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Tuesday, August 26, 2014

My Big Ass Chardonnay's

Chardonnay is one of those grapes it’s popular to hate.

Yet Chard is also the most widely planted grape in sunny California. Wine writers and sommeliers (some of whom are my friends) keep bashing Chard and the old ABC movement (Anything But Chardonnay) from years back is still alive and well. It’s a bitch being in demand. 
The Wine Institute of California based in San Francisco says this: Chardonnay is California’s most widely planted winegrape, with 95,074 acres reported in 2012. Chardonnay far and away remains the most popular wine in the U.S. and has continued to be the leading varietal wine for the last decade, with sales increases every year.

People keep buying it so somebody is loving it. What many people hate is the big oak and butter bomb. There has been a move recently to produce more stainless steel fermented Chard – avoiding oak - and that’s a great idea too. The point is, there’s a place for all types of Chardonnay on your table and a brief pause amidst the hype reveals something remarkable: “Chardonnay makes a more diverse portfolio of wine styles than any other variety in the world,” Richie Allen, Rombauer’s winemaker told me recently. “You have everything from blanc de blanc Champagne, barrel fermented, stainless steel, and dessert wine.” And Mr. Allen is correct. So I happily present two versions – yes they are big ass wines, and no apologies are necessary – a lot of people still adore this style and they are damn tasty.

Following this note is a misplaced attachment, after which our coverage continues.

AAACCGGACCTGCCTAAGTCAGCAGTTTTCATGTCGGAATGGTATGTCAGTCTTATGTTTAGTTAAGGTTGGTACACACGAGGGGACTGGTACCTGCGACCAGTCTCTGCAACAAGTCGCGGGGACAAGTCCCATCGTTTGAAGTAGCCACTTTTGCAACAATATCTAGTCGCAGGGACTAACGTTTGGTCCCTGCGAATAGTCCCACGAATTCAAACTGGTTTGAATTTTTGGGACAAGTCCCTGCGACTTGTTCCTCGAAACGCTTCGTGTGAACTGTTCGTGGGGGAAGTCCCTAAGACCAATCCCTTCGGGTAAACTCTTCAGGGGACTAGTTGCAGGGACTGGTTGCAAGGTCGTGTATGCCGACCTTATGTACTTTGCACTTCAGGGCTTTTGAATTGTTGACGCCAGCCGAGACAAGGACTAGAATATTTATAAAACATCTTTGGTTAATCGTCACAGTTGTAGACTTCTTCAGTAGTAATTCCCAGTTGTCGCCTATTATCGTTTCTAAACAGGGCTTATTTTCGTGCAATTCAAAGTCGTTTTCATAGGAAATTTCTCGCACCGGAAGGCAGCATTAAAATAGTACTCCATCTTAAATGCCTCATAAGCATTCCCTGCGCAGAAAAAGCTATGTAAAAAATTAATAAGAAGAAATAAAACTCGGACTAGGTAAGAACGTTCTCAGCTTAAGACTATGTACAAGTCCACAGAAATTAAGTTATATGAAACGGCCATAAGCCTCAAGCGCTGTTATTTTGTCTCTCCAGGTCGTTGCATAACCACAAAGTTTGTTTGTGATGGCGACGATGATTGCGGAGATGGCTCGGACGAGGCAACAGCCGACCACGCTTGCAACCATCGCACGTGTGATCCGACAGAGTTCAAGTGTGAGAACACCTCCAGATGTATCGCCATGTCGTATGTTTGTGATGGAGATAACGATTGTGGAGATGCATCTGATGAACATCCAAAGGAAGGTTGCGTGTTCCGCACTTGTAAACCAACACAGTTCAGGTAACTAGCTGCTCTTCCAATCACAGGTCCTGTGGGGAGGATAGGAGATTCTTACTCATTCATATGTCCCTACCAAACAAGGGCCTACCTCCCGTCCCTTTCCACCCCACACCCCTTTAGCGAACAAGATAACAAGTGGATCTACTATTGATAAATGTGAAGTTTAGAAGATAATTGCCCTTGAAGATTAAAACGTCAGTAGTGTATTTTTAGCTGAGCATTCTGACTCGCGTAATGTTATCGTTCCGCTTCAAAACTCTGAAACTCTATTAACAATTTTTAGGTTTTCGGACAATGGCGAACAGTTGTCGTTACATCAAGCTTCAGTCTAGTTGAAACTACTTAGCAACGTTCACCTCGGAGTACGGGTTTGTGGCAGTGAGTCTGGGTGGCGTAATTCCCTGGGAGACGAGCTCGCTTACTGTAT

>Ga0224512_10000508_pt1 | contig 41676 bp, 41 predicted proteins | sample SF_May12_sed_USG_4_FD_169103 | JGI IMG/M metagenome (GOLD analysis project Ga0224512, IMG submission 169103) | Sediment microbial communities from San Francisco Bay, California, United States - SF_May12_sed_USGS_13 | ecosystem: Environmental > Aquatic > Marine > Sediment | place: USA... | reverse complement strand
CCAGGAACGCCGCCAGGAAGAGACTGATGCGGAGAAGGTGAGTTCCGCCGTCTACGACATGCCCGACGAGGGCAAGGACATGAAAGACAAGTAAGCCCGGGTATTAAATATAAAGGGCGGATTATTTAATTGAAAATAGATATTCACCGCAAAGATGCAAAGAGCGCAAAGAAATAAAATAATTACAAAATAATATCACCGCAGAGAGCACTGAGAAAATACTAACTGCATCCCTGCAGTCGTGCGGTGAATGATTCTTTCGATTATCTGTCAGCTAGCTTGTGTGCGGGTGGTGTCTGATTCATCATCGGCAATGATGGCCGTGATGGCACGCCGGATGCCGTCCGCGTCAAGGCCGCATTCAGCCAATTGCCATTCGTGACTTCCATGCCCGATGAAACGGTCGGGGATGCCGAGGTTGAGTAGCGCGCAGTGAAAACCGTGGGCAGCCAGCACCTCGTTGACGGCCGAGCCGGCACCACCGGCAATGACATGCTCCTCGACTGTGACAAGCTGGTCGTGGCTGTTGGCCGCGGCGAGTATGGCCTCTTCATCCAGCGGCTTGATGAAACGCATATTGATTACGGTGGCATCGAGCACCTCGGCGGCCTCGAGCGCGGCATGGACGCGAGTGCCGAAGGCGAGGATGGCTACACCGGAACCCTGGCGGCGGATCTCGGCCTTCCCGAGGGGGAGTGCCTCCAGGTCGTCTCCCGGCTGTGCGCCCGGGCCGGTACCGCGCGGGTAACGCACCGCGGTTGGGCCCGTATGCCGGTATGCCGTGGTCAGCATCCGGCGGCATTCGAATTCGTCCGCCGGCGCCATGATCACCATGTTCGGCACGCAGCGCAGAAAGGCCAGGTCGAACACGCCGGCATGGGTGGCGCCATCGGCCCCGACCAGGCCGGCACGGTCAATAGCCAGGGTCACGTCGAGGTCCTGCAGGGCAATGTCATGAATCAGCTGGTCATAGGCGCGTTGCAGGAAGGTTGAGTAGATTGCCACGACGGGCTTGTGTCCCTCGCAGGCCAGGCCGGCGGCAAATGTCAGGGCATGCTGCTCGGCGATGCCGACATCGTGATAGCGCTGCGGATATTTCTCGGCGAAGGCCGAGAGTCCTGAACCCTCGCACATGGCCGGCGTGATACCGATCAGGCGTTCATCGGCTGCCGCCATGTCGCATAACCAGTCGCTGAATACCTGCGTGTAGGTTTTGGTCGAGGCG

Rombauer 2013 Carneros Chardonnay ($36) is the quintessential oak and butter bomb. Vanilla, citrus, sour cream, lemon curd and lots of buttery goodness overflow in this wine. There is a huge market for this style and they sellout of their 65,000 cases each and every year. It retains a nice acidity is easy to drink and has a velvety viscosity in the mouth. 14.6% alcohol. ROMBAUER

Landmark 2012 Overlook Chardonnay ($23)
Sourcing fruit from Sonoma, Monterey and Santa Barbara, this offers a little less oak but more vanilla, acidity and a tangy citrus, almost pineapple note, as Monterey and Santa Barbara fruit are prone to do. But make no mistake, aged 10 months in 100% French oak – it’s definitely a caramel and butter bruiser. 14.3% alcohol. LANDMARK

Other Chardonnay's to Consider: LAVA CAP, DOLIN

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